An abandoned coffee shop full of letters


I walked past a closed coffee shop in North Sydney that shut down for renovations a while ago and didn’t reopen, presumably because of COVID. The large glass doors were coated in a thin layer of dust from the inside, and a patch of bright paint on an otherwise faded wall hinted at what its name used to be.

(I sat there a few times when Clara and I lived in the area. Chances are some posts here from 2018 were written there)!

What struck me was how many letters had been stuffed under the door. Even just at a glance I saw several “To the occupant”, and more with a person’s name. So many pizza coupons.

It made me think how it would have got to that stage. A junk mailer would have had to stuff it there, with a clear view that the place was abandoned. A postie would have seen the pile of unread mail and continued to push it under the door.

These actions make logical sense when you understand their motivation. A junk mailer is paid by number of items distributed in a given area. A postie is contractually obligated to deliver mail, in one piece, to the place to which it’s addressed. Neither of these actors care, or need to, that the mail is being received and read. It’s not in their job descriptions, nor are they being paid for it. Perversely, withholding their communiques would go against what’s expected of them.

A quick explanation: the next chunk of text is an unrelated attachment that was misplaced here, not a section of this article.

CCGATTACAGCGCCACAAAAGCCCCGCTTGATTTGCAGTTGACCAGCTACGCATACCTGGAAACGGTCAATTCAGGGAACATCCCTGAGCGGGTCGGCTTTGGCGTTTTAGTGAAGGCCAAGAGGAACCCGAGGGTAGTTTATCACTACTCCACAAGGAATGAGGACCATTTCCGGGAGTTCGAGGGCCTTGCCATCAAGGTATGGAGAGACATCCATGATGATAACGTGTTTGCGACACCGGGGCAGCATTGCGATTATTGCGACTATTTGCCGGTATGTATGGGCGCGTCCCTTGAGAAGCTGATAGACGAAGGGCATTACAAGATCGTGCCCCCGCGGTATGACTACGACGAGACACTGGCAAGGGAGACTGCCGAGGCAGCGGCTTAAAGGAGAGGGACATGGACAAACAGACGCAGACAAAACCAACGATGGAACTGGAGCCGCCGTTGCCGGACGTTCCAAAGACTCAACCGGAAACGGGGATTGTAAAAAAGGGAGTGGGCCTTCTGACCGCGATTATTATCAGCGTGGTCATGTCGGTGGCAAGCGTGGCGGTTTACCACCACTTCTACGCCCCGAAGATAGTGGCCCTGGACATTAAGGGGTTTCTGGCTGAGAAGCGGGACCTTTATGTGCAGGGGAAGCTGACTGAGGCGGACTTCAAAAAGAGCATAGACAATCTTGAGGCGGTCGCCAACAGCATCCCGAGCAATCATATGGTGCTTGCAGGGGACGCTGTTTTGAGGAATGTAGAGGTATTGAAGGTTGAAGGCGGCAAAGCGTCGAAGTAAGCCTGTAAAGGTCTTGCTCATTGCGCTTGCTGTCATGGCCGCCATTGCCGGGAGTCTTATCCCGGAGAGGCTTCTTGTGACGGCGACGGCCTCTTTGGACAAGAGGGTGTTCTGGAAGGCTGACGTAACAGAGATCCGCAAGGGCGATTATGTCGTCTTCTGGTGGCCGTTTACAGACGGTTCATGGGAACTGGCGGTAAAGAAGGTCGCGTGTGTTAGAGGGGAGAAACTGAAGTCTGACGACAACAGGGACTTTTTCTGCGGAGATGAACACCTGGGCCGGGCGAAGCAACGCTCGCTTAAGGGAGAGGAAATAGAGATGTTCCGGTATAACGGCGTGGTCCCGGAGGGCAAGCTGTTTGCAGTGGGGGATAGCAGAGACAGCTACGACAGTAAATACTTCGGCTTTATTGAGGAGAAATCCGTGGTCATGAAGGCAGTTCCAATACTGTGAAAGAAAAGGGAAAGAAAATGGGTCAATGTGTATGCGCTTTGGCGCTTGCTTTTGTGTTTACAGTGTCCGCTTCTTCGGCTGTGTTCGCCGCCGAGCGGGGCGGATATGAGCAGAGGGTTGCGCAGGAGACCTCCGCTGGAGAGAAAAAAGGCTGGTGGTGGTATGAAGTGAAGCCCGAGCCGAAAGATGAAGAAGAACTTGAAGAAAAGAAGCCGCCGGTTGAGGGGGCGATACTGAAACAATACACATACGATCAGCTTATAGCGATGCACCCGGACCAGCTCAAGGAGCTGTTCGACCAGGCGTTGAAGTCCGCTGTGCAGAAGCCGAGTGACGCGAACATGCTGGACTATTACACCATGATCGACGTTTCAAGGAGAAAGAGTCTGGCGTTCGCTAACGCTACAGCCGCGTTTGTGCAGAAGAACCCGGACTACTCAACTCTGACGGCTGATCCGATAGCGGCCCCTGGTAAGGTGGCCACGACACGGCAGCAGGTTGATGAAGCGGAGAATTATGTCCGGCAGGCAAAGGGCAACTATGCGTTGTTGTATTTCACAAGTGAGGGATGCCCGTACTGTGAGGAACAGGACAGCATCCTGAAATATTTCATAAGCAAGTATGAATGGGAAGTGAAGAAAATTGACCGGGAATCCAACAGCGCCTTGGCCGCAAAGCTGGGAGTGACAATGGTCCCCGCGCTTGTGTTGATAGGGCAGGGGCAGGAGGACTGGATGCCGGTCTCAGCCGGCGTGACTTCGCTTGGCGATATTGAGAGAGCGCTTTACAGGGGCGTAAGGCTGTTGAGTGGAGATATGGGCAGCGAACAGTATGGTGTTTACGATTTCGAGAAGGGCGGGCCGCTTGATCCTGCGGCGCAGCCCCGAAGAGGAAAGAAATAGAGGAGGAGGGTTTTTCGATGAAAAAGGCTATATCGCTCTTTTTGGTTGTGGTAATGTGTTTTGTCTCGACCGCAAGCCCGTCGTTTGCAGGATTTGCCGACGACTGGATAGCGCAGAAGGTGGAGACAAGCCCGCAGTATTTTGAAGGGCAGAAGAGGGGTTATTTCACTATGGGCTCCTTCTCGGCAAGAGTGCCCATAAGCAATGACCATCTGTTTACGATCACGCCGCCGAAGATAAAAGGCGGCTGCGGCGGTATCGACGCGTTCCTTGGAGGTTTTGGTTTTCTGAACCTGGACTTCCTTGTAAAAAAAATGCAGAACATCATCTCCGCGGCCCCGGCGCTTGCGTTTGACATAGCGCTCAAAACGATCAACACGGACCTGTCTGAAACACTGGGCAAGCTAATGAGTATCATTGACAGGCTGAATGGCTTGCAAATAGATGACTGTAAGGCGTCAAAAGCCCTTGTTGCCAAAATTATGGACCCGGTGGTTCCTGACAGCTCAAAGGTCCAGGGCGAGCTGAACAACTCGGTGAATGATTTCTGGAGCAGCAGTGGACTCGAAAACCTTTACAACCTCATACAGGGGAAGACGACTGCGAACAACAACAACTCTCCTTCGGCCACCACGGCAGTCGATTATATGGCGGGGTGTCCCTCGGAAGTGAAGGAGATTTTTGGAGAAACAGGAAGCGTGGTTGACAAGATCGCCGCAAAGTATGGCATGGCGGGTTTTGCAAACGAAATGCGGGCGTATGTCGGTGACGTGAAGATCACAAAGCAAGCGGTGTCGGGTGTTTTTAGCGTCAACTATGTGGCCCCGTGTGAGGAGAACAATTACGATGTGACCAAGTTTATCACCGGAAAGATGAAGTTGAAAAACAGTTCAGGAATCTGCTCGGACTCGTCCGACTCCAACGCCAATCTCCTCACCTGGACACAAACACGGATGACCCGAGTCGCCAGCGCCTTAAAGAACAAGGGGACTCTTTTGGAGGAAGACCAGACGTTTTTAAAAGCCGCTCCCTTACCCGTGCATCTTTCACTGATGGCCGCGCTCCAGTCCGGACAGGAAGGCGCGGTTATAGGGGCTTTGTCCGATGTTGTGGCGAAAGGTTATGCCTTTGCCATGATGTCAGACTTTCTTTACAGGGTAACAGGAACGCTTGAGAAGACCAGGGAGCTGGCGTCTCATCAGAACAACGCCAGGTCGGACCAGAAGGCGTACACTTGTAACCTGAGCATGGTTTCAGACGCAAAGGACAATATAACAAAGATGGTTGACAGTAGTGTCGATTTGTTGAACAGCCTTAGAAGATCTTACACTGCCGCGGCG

It’s all so backwards. What’s the point of mail if it’s not being read?

Author bio and support


Ruben Schade is a technical writer and infrastructure architect in Sydney, Australia who refers to himself in the third person. Hi!

The site is powered by Hugo, FreeBSD, and OpenZFS on OrionVM, everyone’s favourite bespoke cloud infrastructure provider.

If you found this post helpful or entertaining, you can shout me a coffee or send a comment. Thanks ☺️.